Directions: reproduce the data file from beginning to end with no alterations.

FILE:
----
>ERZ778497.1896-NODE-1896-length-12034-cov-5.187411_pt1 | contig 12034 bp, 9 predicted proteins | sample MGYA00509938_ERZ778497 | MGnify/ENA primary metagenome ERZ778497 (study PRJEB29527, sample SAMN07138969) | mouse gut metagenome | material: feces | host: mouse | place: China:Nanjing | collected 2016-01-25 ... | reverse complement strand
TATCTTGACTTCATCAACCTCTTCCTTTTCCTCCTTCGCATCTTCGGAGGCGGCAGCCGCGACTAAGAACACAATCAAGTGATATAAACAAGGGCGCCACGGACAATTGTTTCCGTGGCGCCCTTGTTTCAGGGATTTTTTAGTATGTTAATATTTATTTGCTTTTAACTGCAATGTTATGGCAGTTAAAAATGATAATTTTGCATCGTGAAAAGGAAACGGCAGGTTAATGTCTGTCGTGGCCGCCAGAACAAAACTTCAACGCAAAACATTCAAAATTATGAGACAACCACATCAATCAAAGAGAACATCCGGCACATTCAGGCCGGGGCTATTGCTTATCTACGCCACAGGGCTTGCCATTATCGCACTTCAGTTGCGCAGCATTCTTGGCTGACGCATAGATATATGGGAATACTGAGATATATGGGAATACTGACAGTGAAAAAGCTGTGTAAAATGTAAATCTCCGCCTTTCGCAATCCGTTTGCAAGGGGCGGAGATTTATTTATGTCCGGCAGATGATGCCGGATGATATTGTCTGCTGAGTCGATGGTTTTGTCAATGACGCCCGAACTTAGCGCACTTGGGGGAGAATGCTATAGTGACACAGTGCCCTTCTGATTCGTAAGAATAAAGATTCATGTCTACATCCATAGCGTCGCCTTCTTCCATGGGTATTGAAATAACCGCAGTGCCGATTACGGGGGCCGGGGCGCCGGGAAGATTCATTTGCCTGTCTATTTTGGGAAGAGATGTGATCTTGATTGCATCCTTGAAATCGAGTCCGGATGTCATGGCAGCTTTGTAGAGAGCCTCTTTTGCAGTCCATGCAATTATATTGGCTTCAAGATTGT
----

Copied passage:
>ERZ778497.1896-NODE-1896-length-12034-cov-5.187411_pt1 | contig 12034 bp, 9 predicted proteins | sample MGYA00509938_ERZ778497 | MGnify/ENA primary metagenome ERZ778497 (study PRJEB29527, sample SAMN07138969) | mouse gut metagenome | material: feces | host: mouse | place: China:Nanjing | collected 2016-01-25 ... | reverse complement strand
TATCTTGACTTCATCAACCTCTTCCTTTTCCTCCTTCGCATCTTCGGAGGCGGCAGCCGCGACTAAGAACACAATCAAGTGATATAAACAAGGGCGCCACGGACAATTGTTTCCGTGGCGCCCTTGTTTCAGGGATTTTTTAGTATGTTAATATTTATTTGCTTTTAACTGCAATGTTATGGCAGTTAAAAATGATAATTTTGCATCGTGAAAAGGAAACGGCAGGTTAATGTCTGTCGTGGCCGCCAGAACAAAACTTCAACGCAAAACATTCAAAATTATGAGACAACCACATCAATCAAAGAGAACATCCGGCACATTCAGGCCGGGGCTATTGCTTATCTACGCCACAGGGCTTGCCATTATCGCACTTCAGTTGCGCAGCATTCTTGGCTGACGCATAGATATATGGGAATACTGAGATATATGGGAATACTGACAGTGAAAAAGCTGTGTAAAATGTAAATCTCCGCCTTTCGCAATCCGTTTGCAAGGGGCGGAGATTTATTTATGTCCGGCAGATGATGCCGGATGATATTGTCTGCTGAGTCGATGGTTTTGTCAATGACGCCCGAACTTAGCGCACTTGGGGGAGAATGCTATAGTGACACAGTGCCCTTCTGATTCGTAAGAATAAAGATTCATGTCTACATCCATAGCGTCGCCTTCTTCCATGGGTATTGAAATAACCGCAGTGCCGATTACGGGGGCCGGGGCGCCGGGAAGATTCATTTGCCTGTCTATTTTGGGAAGAGATGTGATCTTGATTGCATCCTTGAAATCGAGTCCGGATGTCATGGCAGCTTTGTAGAGAGCCTCTTTTGCAGTCCATGCAATTATATTGGCTTCAAGATTGT